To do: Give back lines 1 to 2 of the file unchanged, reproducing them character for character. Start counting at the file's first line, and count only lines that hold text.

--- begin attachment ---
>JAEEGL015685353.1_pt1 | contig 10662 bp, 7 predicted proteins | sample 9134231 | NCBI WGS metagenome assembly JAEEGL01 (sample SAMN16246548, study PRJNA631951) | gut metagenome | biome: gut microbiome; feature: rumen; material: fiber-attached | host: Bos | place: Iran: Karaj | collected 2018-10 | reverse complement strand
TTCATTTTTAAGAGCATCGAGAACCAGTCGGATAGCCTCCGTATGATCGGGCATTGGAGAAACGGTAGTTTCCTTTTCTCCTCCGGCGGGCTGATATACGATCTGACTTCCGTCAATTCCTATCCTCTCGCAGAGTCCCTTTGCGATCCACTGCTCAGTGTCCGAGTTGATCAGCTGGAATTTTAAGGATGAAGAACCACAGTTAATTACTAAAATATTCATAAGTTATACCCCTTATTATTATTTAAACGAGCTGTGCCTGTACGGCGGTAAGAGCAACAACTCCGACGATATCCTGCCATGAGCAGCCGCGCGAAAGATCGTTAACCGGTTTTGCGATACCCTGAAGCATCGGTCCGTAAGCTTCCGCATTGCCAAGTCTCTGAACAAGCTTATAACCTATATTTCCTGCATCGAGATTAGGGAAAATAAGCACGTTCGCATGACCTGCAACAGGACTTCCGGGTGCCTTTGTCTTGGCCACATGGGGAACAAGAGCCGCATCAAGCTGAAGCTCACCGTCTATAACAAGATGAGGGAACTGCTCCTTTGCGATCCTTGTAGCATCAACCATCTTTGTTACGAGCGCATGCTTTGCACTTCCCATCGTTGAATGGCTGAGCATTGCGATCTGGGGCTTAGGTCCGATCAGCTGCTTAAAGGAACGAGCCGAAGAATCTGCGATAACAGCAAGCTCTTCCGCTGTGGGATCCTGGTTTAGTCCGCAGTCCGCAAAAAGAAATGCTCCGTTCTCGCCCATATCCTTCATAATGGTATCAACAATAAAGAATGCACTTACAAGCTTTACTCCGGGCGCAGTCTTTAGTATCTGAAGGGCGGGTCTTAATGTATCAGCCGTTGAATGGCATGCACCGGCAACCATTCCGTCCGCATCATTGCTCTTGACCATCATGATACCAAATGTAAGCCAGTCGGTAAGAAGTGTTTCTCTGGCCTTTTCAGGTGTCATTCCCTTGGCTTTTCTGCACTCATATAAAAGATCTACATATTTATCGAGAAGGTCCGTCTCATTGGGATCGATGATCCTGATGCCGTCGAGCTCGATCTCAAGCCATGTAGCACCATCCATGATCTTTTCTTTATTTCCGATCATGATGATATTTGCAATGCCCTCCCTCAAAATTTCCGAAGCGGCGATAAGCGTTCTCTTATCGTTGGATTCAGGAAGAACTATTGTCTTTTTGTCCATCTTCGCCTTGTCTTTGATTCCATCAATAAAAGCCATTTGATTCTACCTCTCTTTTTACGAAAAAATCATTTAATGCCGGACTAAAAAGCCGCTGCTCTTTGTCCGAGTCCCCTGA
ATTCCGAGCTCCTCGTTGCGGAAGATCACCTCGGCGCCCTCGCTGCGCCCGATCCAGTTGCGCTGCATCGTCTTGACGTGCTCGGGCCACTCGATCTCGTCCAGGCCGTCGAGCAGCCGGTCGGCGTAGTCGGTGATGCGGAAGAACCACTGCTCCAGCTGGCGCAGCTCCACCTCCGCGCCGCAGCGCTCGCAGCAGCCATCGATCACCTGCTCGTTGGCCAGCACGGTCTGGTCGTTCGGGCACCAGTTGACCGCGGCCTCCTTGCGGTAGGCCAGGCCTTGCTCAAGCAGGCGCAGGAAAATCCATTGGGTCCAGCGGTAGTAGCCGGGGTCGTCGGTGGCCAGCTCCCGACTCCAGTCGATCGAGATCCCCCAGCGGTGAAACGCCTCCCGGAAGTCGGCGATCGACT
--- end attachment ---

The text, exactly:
>JAEEGL015685353.1_pt1 | contig 10662 bp, 7 predicted proteins | sample 9134231 | NCBI WGS metagenome assembly JAEEGL01 (sample SAMN16246548, study PRJNA631951) | gut metagenome | biome: gut microbiome; feature: rumen; material: fiber-attached | host: Bos | place: Iran: Karaj | collected 2018-10 | reverse complement strand
TTCATTTTTAAGAGCATCGAGAACCAGTCGGATAGCCTCCGTATGATCGGGCATTGGAGAAACGGTAGTTTCCTTTTCTCCTCCGGCGGGCTGATATACGATCTGACTTCCGTCAATTCCTATCCTCTCGCAGAGTCCCTTTGCGATCCACTGCTCAGTGTCCGAGTTGATCAGCTGGAATTTTAAGGATGAAGAACCACAGTTAATTACTAAAATATTCATAAGTTATACCCCTTATTATTATTTAAACGAGCTGTGCCTGTACGGCGGTAAGAGCAACAACTCCGACGATATCCTGCCATGAGCAGCCGCGCGAAAGATCGTTAACCGGTTTTGCGATACCCTGAAGCATCGGTCCGTAAGCTTCCGCATTGCCAAGTCTCTGAACAAGCTTATAACCTATATTTCCTGCATCGAGATTAGGGAAAATAAGCACGTTCGCATGACCTGCAACAGGACTTCCGGGTGCCTTTGTCTTGGCCACATGGGGAACAAGAGCCGCATCAAGCTGAAGCTCACCGTCTATAACAAGATGAGGGAACTGCTCCTTTGCGATCCTTGTAGCATCAACCATCTTTGTTACGAGCGCATGCTTTGCACTTCCCATCGTTGAATGGCTGAGCATTGCGATCTGGGGCTTAGGTCCGATCAGCTGCTTAAAGGAACGAGCCGAAGAATCTGCGATAACAGCAAGCTCTTCCGCTGTGGGATCCTGGTTTAGTCCGCAGTCCGCAAAAAGAAATGCTCCGTTCTCGCCCATATCCTTCATAATGGTATCAACAATAAAGAATGCACTTACAAGCTTTACTCCGGGCGCAGTCTTTAGTATCTGAAGGGCGGGTCTTAATGTATCAGCCGTTGAATGGCATGCACCGGCAACCATTCCGTCCGCATCATTGCTCTTGACCATCATGATACCAAATGTAAGCCAGTCGGTAAGAAGTGTTTCTCTGGCCTTTTCAGGTGTCATTCCCTTGGCTTTTCTGCACTCATATAAAAGATCTACATATTTATCGAGAAGGTCCGTCTCATTGGGATCGATGATCCTGATGCCGTCGAGCTCGATCTCAAGCCATGTAGCACCATCCATGATCTTTTCTTTATTTCCGATCATGATGATATTTGCAATGCCCTCCCTCAAAATTTCCGAAGCGGCGATAAGCGTTCTCTTATCGTTGGATTCAGGAAGAACTATTGTCTTTTTGTCCATCTTCGCCTTGTCTTTGATTCCATCAATAAAAGCCATTTGATTCTACCTCTCTTTTTACGAAAAAATCATTTAATGCCGGACTAAAAAGCCGCTGCTCTTTGTCCGAGTCCCCTGA